In a victory for objectivity, the ASA has recently rejected a complaint against ITV concerning its scheduling of an HFSS ad broadcast during the film, Nancy Drew.
The ad was for McDonald's and had been given an ex-kids restriction by Clearcast. It therefore could not be broadcast around programmes likely to be particular appeal to the under 16's. ITV, McDonald's and its media buying agency, OMD, had all taken considerable care to ensure that the media schedule for the ad was compliant.
However, one viewer complained to the ASA about the broadcast of the ad during one particular ad spot at 13:50 on Saturday 15th August 2020 during a broadcast of the film on ITV2, which is not a children's channel. This was the fourth occasion on which the movie had been broadcast by ITV over a period of 4 years. There were 5 other HFSS brands whose products were broadcast during the very same ad break; and a further 23 others whose ads were featured in or around the film on the 4 occasions it was broadcast. It therefore seems unfair to single out one advertiser, just because the complainant had decided to do so, for reasons best known to themselves.
Initially, the scope of the investigation included various subjective considerations about the likely audience for Nancy Drew. This included the history of the venerable character, which goes back all the way to the 1930's, as well as the "relatively adult themes such as murder, kidnapping and psychological and physical attacks."
In the context of this subjective debate, things were not looking good for ITV. The broadcaster was facing the mortal peril of an upheld decision for breaching their scheduling obligations. Matters were on a knife-edge. But just as it looked like they were heading for disaster, suddenly, salvation was at hand. Modesty and the rules of professional conduct prevent me from revealing the identity the man who came to the rescue. You'll have to solve that mystery yourself, just like Nancy Drew herself.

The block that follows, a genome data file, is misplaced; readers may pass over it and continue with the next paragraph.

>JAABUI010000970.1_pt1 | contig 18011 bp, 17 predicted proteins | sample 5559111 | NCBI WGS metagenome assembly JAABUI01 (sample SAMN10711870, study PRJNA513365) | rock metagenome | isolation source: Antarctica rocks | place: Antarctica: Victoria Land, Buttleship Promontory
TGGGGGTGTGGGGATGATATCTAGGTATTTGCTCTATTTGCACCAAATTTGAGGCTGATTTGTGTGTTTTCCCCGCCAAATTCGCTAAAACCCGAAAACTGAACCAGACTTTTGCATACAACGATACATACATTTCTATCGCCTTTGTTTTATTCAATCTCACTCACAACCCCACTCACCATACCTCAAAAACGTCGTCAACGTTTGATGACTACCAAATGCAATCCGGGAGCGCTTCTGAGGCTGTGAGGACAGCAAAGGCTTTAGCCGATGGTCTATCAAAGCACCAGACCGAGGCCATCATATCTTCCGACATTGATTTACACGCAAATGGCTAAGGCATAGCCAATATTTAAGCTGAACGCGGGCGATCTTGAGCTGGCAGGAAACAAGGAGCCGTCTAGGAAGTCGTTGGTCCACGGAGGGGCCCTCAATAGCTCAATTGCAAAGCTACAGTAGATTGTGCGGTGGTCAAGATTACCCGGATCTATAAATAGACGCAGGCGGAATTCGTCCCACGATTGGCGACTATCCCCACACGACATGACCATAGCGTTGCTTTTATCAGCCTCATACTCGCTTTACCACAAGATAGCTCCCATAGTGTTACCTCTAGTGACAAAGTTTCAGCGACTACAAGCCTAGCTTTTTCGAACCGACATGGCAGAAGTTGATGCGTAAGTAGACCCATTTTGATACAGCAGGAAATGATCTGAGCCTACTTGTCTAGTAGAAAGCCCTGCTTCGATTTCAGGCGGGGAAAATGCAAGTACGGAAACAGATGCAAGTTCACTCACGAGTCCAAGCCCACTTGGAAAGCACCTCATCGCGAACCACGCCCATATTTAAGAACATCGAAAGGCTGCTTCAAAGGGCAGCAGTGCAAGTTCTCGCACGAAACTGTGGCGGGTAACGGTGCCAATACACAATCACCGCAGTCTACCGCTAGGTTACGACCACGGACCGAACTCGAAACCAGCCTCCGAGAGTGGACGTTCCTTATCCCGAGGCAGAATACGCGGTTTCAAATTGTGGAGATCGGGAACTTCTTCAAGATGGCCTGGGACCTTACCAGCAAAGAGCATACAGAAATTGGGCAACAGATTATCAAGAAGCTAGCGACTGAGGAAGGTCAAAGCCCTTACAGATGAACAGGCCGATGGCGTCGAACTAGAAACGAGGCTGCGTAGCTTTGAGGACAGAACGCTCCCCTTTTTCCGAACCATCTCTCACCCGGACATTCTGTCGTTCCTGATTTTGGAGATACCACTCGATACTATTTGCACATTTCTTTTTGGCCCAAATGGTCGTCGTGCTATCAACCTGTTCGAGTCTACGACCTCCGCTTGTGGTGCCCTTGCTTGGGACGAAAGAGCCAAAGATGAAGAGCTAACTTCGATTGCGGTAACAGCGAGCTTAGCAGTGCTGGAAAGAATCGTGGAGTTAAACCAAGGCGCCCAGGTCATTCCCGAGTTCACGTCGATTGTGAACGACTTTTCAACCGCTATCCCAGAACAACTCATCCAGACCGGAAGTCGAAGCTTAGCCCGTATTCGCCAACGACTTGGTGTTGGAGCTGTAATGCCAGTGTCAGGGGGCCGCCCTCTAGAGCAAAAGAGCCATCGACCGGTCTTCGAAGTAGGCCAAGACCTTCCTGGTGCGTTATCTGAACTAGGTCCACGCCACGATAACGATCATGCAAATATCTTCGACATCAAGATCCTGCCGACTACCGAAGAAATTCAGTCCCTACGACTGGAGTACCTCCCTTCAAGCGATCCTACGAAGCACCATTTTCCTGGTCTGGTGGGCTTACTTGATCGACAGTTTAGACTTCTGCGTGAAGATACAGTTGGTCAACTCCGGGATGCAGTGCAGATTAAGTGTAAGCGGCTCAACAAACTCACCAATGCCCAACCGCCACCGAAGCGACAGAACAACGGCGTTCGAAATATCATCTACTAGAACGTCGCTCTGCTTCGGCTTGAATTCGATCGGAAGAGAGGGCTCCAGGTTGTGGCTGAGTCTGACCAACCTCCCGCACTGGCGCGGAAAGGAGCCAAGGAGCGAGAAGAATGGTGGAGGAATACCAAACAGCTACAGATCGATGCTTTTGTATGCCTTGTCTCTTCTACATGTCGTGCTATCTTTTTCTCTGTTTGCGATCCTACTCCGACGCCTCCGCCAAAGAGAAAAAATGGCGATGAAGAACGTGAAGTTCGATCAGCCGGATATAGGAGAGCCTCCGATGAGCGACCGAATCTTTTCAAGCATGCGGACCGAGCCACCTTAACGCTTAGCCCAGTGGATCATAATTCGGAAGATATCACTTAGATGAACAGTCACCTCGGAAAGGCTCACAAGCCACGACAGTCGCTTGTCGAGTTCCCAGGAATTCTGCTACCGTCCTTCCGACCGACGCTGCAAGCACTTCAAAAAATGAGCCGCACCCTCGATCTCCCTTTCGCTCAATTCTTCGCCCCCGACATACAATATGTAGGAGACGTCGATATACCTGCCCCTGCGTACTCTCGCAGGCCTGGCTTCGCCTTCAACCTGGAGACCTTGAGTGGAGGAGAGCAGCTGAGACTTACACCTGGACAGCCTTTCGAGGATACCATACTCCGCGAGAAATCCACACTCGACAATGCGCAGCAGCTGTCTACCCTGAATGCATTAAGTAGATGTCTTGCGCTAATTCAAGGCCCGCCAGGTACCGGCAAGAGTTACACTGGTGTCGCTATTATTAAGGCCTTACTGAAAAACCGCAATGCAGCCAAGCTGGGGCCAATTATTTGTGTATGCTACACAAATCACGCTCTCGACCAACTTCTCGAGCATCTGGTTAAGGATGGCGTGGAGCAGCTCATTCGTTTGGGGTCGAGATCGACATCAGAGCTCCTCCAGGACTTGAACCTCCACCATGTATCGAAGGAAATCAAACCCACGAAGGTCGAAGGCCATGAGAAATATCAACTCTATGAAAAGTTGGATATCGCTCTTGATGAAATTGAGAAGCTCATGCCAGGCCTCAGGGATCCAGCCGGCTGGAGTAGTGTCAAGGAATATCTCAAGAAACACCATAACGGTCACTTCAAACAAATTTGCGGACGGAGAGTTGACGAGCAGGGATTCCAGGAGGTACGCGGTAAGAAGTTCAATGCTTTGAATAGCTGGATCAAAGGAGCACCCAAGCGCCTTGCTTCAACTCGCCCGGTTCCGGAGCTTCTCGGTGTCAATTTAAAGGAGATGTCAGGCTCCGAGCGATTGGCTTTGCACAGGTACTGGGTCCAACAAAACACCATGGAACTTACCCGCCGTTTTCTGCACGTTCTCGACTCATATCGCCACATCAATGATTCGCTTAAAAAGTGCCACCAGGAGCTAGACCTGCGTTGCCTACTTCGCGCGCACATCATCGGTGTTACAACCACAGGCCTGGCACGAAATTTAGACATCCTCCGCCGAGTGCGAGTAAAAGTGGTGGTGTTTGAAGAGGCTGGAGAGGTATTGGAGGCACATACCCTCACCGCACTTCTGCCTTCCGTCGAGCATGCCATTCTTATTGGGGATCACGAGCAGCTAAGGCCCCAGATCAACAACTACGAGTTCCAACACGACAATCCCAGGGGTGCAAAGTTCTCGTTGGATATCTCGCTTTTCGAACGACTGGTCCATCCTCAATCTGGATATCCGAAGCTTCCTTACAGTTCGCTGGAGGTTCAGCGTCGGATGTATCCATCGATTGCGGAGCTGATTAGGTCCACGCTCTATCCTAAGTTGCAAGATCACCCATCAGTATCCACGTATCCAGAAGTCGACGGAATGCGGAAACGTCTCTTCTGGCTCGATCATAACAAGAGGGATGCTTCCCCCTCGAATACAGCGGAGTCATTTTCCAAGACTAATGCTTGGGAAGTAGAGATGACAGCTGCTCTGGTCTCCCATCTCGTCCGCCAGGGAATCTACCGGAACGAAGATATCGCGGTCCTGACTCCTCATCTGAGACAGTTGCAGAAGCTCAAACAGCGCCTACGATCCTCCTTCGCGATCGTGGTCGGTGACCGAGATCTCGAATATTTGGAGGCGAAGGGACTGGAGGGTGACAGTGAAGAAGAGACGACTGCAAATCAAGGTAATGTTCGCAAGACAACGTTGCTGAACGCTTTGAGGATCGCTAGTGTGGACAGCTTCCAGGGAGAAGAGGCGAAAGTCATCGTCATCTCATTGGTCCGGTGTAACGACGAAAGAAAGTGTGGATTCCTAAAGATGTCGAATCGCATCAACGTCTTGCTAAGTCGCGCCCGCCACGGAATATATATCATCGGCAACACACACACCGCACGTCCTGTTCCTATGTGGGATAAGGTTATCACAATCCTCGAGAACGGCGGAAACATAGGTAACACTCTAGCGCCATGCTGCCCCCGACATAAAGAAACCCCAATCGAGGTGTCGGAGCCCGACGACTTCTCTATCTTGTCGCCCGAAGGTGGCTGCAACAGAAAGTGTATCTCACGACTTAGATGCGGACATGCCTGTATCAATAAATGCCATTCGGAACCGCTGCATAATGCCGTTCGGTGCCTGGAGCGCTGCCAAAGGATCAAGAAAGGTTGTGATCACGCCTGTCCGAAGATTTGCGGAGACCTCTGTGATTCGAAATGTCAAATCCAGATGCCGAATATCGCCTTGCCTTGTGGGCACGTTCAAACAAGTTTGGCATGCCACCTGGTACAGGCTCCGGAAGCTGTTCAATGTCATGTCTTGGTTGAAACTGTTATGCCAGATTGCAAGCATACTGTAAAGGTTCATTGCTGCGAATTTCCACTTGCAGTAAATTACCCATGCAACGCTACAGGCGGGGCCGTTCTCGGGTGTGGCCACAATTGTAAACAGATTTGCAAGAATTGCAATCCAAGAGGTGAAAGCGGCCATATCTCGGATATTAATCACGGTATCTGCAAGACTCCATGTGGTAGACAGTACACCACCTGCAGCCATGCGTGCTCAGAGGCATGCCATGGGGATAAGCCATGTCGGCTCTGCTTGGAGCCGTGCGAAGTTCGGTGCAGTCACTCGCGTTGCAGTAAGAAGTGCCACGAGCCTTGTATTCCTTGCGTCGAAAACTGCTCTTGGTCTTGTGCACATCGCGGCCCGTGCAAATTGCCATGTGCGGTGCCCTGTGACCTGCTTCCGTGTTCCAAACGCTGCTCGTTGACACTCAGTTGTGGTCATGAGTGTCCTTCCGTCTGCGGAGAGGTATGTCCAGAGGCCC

What I can say, however, is that issue of deciding whether a film or programme is "likely to be of particular appeal of the under 16s" is one that can only be decided on objective data about its audience profile. This is made clear in BCAP's own guidance Identifying TV programmes likely to appeal to children, referenced in Section 32 of the BCAP Code, the section under which the investigation arose. The Guidance states that "BCAP recognises that Audience Indexing is a predictive tool employed by broadcasters to help apply scheduling restrictions. As such, the onus is on broadcasters to provide evidence of robust and diligent efforts to predict the likely index score of programming or parts of the day to facilitate appropriate scheduling decisions."
The Audience Index data is provided by BARB, the Broadcast Audience Research Board. According to the BARB system, a programme which exceeds the '120 Index' is one for which the under-16s are over-represented by 20% and is therefore likely to be of particular appeal to children. In this case, the data showed that Audience Index fell very substantially below 120, especially for the specific spot under investigation.
Subjective opinions are therefore irrelevant, but in my personal (and subjective) opinion, Nancy Drew seemed desperately old fashioned when I was a child in the late 1970's. When I asked my own children, both in their late teens, what they think about Nancy Drew, they simply grunted and said, "Nancy Who?" It seems Nancy's biggest fans are the aging baby-boomers, who remember her as a fictional heroine from their youth, more than 60 year ago. My 83 year-old mother is more likely to watch Nancy Drew than my 17 year-old daughter. And the data proves it!
The fact that the ASA Council ultimately rejected the complaint is an important victory for regulatory certainty and predictability. It allows broadcasters, advertisers and media agencies to continue to plan and buy media in accordance with the BCAP Code. This is particularly welcome at a time when the Government is touting further draconian restrictions on HFSS advertising, despite a marked absence of object evidence to justify its plans.
"The BARB data provided by ITV demonstrated clearly that the broadcast of the film on the date that the ad was shown, and the previous three broadcasts of the film, had not been of particular appeal to audiences below the age of 16."
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